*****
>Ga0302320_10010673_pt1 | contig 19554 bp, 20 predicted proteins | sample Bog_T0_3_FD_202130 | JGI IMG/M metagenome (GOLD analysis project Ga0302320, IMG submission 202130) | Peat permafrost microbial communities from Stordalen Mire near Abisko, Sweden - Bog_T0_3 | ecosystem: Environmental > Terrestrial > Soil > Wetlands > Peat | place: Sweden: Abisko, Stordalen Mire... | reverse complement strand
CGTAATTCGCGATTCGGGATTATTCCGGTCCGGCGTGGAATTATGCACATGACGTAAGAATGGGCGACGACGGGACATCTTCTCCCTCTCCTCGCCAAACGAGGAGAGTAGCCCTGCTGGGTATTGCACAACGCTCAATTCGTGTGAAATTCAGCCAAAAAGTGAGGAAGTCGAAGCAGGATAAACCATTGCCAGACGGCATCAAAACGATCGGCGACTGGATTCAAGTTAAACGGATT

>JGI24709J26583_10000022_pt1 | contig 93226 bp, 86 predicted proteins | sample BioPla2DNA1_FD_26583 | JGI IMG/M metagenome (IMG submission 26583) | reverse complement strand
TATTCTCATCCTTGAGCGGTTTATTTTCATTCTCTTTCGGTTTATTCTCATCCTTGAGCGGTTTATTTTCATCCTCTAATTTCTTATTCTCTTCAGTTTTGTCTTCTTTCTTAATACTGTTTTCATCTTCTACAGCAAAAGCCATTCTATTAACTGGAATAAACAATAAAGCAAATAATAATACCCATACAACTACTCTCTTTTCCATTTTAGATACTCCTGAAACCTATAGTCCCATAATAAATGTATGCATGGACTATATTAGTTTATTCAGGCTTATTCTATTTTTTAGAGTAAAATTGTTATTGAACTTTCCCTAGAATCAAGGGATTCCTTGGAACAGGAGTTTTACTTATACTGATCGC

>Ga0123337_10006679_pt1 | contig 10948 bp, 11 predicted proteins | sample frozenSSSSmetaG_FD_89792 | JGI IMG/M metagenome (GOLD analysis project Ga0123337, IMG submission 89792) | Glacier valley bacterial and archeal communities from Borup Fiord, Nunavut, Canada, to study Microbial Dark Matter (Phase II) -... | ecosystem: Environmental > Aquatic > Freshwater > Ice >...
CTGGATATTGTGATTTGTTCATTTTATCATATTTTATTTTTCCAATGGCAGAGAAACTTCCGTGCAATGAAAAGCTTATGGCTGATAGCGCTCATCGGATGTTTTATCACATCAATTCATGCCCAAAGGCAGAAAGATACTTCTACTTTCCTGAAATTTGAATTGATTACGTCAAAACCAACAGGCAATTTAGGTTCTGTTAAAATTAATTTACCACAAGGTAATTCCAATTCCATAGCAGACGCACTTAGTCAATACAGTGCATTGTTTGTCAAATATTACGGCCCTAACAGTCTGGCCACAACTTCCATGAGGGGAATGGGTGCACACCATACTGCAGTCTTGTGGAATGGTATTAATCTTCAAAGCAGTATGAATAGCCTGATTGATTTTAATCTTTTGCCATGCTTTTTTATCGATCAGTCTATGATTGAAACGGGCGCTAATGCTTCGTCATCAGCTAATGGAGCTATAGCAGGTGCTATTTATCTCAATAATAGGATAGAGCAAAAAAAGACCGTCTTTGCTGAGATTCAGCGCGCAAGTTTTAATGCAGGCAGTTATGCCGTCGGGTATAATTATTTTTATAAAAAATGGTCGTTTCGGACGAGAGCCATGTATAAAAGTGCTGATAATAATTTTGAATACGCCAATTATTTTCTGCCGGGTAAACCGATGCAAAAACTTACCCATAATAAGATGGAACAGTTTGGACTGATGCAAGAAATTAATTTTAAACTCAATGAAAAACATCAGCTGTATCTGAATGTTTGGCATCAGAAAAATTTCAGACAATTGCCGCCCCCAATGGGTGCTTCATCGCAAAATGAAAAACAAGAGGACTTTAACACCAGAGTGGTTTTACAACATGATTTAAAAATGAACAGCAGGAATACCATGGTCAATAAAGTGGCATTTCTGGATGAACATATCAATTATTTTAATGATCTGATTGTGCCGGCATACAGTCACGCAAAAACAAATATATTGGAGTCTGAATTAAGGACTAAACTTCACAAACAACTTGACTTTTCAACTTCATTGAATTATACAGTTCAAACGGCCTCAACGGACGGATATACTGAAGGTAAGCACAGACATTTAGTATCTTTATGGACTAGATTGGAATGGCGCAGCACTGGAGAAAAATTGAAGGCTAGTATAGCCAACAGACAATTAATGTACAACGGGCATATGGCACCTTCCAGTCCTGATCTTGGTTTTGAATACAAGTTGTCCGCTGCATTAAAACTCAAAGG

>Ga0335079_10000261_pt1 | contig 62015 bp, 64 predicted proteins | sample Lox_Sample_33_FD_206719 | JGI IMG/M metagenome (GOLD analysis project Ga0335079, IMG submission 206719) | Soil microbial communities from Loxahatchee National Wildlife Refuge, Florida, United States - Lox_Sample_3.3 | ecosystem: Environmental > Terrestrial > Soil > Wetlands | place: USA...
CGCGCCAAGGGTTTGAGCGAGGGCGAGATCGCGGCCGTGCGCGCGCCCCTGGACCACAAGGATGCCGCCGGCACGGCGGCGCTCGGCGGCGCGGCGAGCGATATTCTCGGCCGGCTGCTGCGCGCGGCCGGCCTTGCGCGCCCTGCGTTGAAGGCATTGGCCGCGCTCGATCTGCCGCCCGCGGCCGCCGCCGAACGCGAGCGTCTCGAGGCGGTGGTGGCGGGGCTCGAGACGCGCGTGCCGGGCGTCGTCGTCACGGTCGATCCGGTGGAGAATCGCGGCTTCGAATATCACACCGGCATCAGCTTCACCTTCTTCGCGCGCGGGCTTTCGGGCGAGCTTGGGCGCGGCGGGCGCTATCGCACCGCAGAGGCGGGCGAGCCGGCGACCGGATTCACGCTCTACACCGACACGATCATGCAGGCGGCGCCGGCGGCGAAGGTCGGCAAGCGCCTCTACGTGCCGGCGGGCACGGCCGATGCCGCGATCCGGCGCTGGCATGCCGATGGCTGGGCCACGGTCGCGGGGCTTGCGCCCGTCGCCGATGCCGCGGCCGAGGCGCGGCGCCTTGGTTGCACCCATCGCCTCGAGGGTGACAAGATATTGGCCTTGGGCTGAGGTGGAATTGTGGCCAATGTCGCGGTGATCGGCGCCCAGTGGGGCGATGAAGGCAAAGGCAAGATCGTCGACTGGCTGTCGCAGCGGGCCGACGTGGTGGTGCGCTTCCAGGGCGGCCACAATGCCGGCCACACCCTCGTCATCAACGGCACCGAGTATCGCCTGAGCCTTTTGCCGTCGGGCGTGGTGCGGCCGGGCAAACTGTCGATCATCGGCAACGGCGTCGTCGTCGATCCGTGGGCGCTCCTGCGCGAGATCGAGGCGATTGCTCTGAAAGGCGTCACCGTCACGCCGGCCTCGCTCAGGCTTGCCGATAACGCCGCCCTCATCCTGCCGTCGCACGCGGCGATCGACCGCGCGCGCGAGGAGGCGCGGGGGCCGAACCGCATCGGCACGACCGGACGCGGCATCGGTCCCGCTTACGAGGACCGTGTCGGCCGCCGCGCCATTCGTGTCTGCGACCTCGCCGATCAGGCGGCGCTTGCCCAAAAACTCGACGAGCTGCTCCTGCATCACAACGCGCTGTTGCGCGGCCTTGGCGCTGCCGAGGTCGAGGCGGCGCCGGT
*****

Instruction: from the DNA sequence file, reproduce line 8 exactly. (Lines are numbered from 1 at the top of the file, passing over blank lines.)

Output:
CGCGCCAAGGGTTTGAGCGAGGGCGAGATCGCGGCCGTGCGCGCGCCCCTGGACCACAAGGATGCCGCCGGCACGGCGGCGCTCGGCGGCGCGGCGAGCGATATTCTCGGCCGGCTGCTGCGCGCGGCCGGCCTTGCGCGCCCTGCGTTGAAGGCATTGGCCGCGCTCGATCTGCCGCCCGCGGCCGCCGCCGAACGCGAGCGTCTCGAGGCGGTGGTGGCGGGGCTCGAGACGCGCGTGCCGGGCGTCGTCGTCACGGTCGATCCGGTGGAGAATCGCGGCTTCGAATATCACACCGGCATCAGCTTCACCTTCTTCGCGCGCGGGCTTTCGGGCGAGCTTGGGCGCGGCGGGCGCTATCGCACCGCAGAGGCGGGCGAGCCGGCGACCGGATTCACGCTCTACACCGACACGATCATGCAGGCGGCGCCGGCGGCGAAGGTCGGCAAGCGCCTCTACGTGCCGGCGGGCACGGCCGATGCCGCGATCCGGCGCTGGCATGCCGATGGCTGGGCCACGGTCGCGGGGCTTGCGCCCGTCGCCGATGCCGCGGCCGAGGCGCGGCGCCTTGGTTGCACCCATCGCCTCGAGGGTGACAAGATATTGGCCTTGGGCTGAGGTGGAATTGTGGCCAATGTCGCGGTGATCGGCGCCCAGTGGGGCGATGAAGGCAAAGGCAAGATCGTCGACTGGCTGTCGCAGCGGGCCGACGTGGTGGTGCGCTTCCAGGGCGGCCACAATGCCGGCCACACCCTCGTCATCAACGGCACCGAGTATCGCCTGAGCCTTTTGCCGTCGGGCGTGGTGCGGCCGGGCAAACTGTCGATCATCGGCAACGGCGTCGTCGTCGATCCGTGGGCGCTCCTGCGCGAGATCGAGGCGATTGCTCTGAAAGGCGTCACCGTCACGCCGGCCTCGCTCAGGCTTGCCGATAACGCCGCCCTCATCCTGCCGTCGCACGCGGCGATCGACCGCGCGCGCGAGGAGGCGCGGGGGCCGAACCGCATCGGCACGACCGGACGCGGCATCGGTCCCGCTTACGAGGACCGTGTCGGCCGCCGCGCCATTCGTGTCTGCGACCTCGCCGATCAGGCGGCGCTTGCCCAAAAACTCGACGAGCTGCTCCTGCATCACAACGCGCTGTTGCGCGGCCTTGGCGCTGCCGAGGTCGAGGCGGCGCCGGT